To give your horse more confidence, you might ask your assistant to first walk beside him at his side. Also, remember to only introduce one “hazard” at the time.
Trot and canter
You can trot or canter the horse on a circle. You are basically lunging with two lines. The outside line should be kept around the horse’s back to prevent him from falling out. It also helps you engage his hindquarters by keeping the circle straighter.
Stand parallel to your horse and face his girth. To avoid upsetting or frightening your horse, twirl the horse around in a circle. Keep the contact the same as when you were walking behind your horse.
You can now use your lunge whip to encourage your horse to trot or canter using your other lunging aids.
Polework and cavaletti
While longreining your horse, you can also use cavaletti and poles.
You will drive the horse along a series of poles on ground at the walk, while you walk behind him. Next, introduce raised poles or cavaletti to the trot or canter.
Finalizing the session
After you have finished your long-reining sessions, slowly and gently bring the right rein across the horse’s back. Then move to his left side. Keep your horse’s head straight. Then, you can remove the lunge lines and draw them through stirrups.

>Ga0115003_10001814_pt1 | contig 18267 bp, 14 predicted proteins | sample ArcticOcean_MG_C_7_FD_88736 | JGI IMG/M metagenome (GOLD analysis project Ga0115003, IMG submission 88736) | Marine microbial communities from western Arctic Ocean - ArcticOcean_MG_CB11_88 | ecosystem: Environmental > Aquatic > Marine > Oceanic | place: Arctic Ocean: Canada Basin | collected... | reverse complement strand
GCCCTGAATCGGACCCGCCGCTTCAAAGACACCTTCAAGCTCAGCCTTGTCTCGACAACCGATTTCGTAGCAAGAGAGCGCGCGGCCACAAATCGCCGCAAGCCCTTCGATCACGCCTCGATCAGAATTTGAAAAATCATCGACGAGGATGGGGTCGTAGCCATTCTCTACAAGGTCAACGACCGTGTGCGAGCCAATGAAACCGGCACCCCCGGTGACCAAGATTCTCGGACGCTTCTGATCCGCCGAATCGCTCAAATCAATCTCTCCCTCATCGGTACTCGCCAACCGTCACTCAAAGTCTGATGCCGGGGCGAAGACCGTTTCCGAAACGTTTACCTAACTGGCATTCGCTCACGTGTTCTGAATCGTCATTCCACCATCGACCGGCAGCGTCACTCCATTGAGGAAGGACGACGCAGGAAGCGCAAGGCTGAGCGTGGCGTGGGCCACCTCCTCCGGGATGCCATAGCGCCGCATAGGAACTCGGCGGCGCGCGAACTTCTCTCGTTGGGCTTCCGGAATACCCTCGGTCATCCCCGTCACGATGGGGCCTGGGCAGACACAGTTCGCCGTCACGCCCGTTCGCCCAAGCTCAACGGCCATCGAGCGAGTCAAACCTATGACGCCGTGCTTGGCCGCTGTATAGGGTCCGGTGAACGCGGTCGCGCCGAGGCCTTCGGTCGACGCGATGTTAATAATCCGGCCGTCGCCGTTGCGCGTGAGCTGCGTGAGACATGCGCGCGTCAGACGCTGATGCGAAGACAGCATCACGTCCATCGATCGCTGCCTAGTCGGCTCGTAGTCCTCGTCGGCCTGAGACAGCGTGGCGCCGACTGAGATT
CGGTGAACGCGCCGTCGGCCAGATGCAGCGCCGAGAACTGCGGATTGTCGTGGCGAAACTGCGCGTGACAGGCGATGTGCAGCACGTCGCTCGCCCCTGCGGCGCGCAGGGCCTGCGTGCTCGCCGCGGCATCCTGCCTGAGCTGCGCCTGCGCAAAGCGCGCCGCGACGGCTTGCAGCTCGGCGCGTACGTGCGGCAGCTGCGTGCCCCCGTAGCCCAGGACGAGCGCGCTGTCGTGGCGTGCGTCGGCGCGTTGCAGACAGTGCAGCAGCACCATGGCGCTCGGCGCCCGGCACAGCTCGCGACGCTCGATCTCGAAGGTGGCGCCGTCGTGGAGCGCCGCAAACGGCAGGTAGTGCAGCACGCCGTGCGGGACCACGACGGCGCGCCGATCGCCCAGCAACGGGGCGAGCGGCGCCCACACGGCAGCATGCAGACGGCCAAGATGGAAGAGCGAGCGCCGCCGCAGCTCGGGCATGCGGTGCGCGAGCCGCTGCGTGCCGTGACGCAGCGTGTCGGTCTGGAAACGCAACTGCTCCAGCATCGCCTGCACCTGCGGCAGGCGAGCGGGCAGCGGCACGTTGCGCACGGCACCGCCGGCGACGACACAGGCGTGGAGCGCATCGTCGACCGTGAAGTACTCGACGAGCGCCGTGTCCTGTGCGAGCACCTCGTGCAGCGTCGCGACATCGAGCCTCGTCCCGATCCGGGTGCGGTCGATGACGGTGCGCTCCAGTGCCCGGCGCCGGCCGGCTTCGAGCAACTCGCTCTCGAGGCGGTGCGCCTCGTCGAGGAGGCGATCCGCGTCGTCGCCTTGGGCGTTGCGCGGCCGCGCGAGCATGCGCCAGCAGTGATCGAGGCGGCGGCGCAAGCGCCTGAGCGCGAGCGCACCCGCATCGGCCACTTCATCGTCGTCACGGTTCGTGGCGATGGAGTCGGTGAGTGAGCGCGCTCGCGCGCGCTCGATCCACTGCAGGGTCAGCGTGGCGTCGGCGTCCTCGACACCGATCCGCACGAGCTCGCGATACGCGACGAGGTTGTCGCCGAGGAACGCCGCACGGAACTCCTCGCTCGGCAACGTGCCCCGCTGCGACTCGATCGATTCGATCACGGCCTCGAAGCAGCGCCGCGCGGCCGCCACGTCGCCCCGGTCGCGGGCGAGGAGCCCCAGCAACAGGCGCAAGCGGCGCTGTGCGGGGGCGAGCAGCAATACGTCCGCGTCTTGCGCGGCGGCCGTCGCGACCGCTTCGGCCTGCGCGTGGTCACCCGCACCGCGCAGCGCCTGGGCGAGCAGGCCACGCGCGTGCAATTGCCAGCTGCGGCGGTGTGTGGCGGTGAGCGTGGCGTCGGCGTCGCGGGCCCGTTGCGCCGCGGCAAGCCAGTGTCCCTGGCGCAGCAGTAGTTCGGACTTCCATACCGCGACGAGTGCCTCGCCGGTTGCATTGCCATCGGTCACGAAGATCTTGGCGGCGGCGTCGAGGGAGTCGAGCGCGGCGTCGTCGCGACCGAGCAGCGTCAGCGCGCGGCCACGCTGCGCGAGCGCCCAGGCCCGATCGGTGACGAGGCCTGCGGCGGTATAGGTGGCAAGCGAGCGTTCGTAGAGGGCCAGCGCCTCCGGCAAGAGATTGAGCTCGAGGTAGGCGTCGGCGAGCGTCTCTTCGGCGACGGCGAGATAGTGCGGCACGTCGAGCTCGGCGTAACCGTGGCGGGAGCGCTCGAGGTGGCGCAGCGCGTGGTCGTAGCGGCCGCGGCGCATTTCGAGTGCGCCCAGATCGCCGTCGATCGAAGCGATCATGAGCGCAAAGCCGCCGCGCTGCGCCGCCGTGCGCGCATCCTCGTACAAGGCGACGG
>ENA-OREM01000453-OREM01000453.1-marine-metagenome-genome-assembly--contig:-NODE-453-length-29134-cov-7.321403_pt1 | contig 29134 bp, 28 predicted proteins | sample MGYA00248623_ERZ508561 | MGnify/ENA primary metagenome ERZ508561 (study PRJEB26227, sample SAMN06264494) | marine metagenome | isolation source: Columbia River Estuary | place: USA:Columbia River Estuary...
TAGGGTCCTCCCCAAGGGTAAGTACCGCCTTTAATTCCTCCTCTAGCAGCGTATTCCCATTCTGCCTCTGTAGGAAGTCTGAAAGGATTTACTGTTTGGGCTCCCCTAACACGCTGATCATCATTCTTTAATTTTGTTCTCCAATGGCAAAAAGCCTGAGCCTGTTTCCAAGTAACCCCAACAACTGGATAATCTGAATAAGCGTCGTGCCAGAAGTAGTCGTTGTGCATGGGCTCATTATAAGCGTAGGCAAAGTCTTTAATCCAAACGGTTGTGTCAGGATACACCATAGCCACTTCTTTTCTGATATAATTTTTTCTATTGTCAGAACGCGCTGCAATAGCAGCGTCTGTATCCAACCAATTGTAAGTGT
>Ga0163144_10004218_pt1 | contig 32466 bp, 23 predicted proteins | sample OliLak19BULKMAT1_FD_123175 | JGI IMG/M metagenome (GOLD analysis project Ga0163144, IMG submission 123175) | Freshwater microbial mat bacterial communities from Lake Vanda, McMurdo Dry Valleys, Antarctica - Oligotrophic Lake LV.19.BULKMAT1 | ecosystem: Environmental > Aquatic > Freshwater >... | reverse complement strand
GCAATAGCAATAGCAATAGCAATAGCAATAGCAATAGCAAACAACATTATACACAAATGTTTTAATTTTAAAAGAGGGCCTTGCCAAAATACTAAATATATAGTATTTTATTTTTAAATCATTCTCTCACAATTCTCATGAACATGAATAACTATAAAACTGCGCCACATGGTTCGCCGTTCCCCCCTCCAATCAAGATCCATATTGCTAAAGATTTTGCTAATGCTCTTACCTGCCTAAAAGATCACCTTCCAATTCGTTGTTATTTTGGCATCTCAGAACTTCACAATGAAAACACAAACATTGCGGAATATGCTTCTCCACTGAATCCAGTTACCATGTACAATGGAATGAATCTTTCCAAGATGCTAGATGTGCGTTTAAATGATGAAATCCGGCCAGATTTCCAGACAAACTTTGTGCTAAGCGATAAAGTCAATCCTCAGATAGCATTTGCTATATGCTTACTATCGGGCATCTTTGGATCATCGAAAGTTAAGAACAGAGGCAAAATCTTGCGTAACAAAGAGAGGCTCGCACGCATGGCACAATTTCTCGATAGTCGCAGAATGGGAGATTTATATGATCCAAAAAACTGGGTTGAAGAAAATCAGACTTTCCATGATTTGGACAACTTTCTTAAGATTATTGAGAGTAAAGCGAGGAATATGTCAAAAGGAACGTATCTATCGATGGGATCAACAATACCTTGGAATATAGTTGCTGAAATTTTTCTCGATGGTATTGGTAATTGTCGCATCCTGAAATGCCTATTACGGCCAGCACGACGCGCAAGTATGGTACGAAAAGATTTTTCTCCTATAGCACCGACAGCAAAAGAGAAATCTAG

Horses that have been long-reined outside the arena are a great way to get him used to hacking and build his confidence.
Long-reining your horse can be done in a variety of ways, including through your fields or along quiet roads.
Ask your assistant to accompany your horse while you “hack” the horse to increase confidence.
Long-reining can lead to some problems. Here are some ways to address them.
Moving forward is not possible
To mimic your leg aids, if your horse is unable to move forward, you can flick the lunge lines towards his sides.
Encourage your horse to go forward using your voice and lots of transitions to keep him focused.
To help your horse if he is still wriggling, you can use a long whip and tap it against your foot to support your other aids.
Too much energy!
If your horse is running amok and you are having a problem with the opposite, you can slow down and regulate your pace.
You should make many transitions backward to halt and include lots of changes in rein. Soften the rein through every turn, just as if you were riding in the saddle.
You won’t win if you pull back on the reins. Instead, use your weight to “ride” a half stop using the outside rein.
If the horse attempts to trot or take flight with you, be prepared to get him onto a small circle. Use the corners of your arena to brake if necessary.
Long-reining, which is often neglected as a training tool for older horses, is usually regarded as something that is only available to new horses or horses being retrained after their racing careers have ended. Long-reining can be a great way to add variety to your horse’s work schedule, but it doesn’t have to boring.
Are you using long-reining as a part of your regular horse schooling program? We’d love to know if you do. Please share your thoughts with us below in the comments section.